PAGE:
Trend watch and what's new this week
Key virus trends in the U.S. are approaching their mid-2021 lows (slide 3). Meanwhile, global vaccination trends appear to be stabilizing (slide 4), though the pace of U.S. vaccinations continues to drift lower (slide 5). Still, about 75% of Americans over 12 years old are fully vaccinated and almost half have received a booster.
Incoming activity-based data was stronger this past week (slide 2 and slide 6). Indicators, including air travel, staffing, hotel occupancy, and restaurant reservations, remain solid.
In fact, shipping container traffic ebbed slightly at the top two U.S. ports (LA and Long Beach), down 0.7% month over month (MoM) in February, which is seasonally typical. However, container volumes at those two important ports are up an astounding 27.1% compared to February 2019.
This week we highlight hotel occupancy (slide 7). It has risen in eight of the 11 weeks this year.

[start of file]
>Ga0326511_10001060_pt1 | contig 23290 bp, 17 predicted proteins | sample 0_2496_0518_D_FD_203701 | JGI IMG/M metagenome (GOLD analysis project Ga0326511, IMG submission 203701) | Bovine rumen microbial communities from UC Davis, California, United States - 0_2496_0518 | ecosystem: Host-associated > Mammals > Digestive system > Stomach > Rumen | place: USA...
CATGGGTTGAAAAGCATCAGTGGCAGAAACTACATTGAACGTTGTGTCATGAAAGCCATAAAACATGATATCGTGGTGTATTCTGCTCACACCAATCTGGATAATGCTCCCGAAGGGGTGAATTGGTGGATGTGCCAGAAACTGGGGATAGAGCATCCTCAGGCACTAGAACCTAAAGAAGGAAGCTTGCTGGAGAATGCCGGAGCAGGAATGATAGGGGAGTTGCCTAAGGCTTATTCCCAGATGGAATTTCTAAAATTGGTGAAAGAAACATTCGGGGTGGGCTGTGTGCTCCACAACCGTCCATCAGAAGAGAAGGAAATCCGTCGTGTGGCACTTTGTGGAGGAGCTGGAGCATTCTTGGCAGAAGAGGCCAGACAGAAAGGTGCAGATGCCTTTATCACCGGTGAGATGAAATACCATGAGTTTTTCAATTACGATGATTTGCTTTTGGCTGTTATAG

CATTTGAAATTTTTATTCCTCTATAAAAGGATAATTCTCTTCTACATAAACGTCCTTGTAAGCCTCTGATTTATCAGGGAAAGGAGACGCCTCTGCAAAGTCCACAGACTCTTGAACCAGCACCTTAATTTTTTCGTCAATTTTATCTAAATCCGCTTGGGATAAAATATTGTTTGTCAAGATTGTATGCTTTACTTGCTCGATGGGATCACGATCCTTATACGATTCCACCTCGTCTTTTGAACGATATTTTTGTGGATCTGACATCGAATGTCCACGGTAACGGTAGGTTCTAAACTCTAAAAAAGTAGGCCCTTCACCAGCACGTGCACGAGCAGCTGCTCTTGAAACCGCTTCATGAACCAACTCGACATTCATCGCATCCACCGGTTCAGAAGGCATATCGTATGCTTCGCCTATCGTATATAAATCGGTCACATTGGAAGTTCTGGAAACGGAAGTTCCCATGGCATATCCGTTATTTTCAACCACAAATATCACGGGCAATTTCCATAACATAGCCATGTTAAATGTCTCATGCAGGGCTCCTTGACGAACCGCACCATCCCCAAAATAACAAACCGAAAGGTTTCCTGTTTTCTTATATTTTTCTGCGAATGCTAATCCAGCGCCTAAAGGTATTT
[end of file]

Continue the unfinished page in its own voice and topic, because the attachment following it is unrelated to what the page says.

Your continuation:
We also revisited box office trends (slide 8). They’re dramatically improved compared to 2020 and 2021 but remain more than 50% below pre-pandemic levels.
Lastly, we show U.S. gasoline prices (slide 9), which are up roughly 30% in 2022. They have rolled back modestly 1.6% in the past week.
We remain cautiously optimistic the impact of the Russia-Ukraine conflict will be somewhat muted. This is based on the activity-based data, which had been building strong momentum through February and demand appears to be holding up well in March.
Even the aforementioned surge in U.S. gasoline prices doesn’t seem to be derailing the economic momentum. It is certainly concerning for low-income consumers, who can ill-afford the pain at the pump on top of other inflationary pressures. Still, aside from grumbling, most Americans can manage the price increase. We anticipate crude oil prices should stabilize at lower levels in coming months, though not before continued volatility.
We maintain our view the risk of a U.S. recession in the next year is low, though has increased from very low odds just two months ago. While there may be short-term pain for consumers with hotter inflation, much of the spillover effects from the Ukraine situation into the energy markets is likely to shift spending from discretionary consumption to the energy sector within the U.S. economy.
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